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jojo88

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In searching older posts I found a lot of negative posts about UW. As these posts referred to the 2003 application cycle, does anyone know if things have "changed"...or does anybody have any insight on the school. I applied there as an out of stater and am told my chances are slim. I received an invite from them and am trying to measure my chances of actually getting in...I have the low end of the average DAT scores.
 

ItsGavinC

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I have a buddy who was accepted to UW and to Arizona. He's midway through the current semester at UW and is hating every moment there. So much so that he's in town today trying to transfer to Arizona.

I'll talk to him tonight over dinner and get some concrete details as to why he dislikes the school and the experience so much.
 

vishal_k32801

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I was at UW yesterday and facilities really did not impress me.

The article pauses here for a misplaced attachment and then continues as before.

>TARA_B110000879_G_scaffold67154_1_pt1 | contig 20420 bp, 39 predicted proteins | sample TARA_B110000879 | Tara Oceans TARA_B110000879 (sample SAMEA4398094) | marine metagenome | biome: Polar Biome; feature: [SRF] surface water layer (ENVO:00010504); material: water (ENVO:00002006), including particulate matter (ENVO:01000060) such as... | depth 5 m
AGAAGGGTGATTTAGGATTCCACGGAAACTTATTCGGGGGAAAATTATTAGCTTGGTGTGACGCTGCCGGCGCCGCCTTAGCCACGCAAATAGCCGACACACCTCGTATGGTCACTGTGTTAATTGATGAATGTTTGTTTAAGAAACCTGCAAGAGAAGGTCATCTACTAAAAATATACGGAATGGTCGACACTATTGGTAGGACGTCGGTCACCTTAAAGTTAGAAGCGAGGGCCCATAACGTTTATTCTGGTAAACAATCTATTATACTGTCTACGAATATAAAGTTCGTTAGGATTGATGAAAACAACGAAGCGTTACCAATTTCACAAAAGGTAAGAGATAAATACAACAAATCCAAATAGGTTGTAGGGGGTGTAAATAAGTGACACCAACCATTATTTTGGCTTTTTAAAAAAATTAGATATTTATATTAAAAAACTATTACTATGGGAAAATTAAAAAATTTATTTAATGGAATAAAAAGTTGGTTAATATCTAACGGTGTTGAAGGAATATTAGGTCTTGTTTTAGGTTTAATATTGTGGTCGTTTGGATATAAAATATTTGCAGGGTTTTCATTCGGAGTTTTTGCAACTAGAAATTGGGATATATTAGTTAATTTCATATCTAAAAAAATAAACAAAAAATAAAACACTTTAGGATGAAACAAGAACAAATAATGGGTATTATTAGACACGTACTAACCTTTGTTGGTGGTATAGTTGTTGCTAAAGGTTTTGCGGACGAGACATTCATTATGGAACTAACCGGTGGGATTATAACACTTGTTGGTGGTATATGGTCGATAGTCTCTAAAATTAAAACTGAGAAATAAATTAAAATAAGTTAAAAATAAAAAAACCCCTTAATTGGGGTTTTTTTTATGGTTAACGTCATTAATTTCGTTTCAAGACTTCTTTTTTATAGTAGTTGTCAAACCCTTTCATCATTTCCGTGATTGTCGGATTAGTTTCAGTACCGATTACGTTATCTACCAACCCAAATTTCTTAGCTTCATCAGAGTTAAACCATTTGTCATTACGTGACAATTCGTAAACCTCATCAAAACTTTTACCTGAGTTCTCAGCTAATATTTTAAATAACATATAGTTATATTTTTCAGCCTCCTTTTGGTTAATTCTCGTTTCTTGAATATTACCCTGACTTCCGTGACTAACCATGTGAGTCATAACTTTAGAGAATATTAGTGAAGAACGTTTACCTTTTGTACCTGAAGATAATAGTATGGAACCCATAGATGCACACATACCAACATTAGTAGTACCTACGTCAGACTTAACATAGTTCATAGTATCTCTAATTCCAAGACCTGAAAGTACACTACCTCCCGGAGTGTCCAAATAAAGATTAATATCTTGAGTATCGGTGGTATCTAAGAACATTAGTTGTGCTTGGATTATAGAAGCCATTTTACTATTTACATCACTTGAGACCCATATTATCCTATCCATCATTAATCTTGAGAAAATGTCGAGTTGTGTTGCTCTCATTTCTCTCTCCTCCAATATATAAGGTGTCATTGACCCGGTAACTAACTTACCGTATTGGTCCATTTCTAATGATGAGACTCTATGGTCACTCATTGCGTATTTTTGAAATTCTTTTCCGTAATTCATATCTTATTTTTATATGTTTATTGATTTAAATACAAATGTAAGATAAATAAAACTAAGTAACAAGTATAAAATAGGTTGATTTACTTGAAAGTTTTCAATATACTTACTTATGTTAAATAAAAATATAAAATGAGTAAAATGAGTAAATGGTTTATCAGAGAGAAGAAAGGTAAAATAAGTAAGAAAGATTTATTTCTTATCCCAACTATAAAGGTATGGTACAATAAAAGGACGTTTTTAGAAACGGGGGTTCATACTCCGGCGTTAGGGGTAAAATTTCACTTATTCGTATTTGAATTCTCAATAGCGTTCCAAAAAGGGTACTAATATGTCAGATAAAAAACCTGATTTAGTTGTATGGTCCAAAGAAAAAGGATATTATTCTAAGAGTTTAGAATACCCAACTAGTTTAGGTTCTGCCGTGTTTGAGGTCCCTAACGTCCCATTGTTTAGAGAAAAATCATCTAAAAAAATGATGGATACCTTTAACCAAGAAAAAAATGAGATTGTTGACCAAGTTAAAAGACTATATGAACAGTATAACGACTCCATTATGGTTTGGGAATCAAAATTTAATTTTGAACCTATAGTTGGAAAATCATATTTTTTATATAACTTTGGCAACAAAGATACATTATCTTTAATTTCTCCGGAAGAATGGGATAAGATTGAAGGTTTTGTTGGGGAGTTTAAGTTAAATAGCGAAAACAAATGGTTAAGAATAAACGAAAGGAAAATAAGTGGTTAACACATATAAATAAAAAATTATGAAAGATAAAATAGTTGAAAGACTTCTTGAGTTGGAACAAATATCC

Washington is my home state and besides facts (old facilities
and reputation as a great research institute (high $$)), only reason I will consider UW is out of pocket cost ...its 125,000
for 4 years compared to $225,000 to $300,000 at other schools.

Gavin, what would you do if you were in my shoes and assume that you get accepted at UW as in state student?
I am admirer of your honest opinions on many issues.
 

ItsGavinC

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Honestly, I don't know.

I'd like to say I go where the tuition is cheapest, but at the same time I realize now more than ever that school becomes a home away from home, and nice facilities and cool people DO matter.

Are those factors worth the $100k you save in tuition? I don't know how to answer that.

Sorry I can't be of more help.

I lived in Seattle for some time, and I LOVE the UW and the U-District.
 

groundhog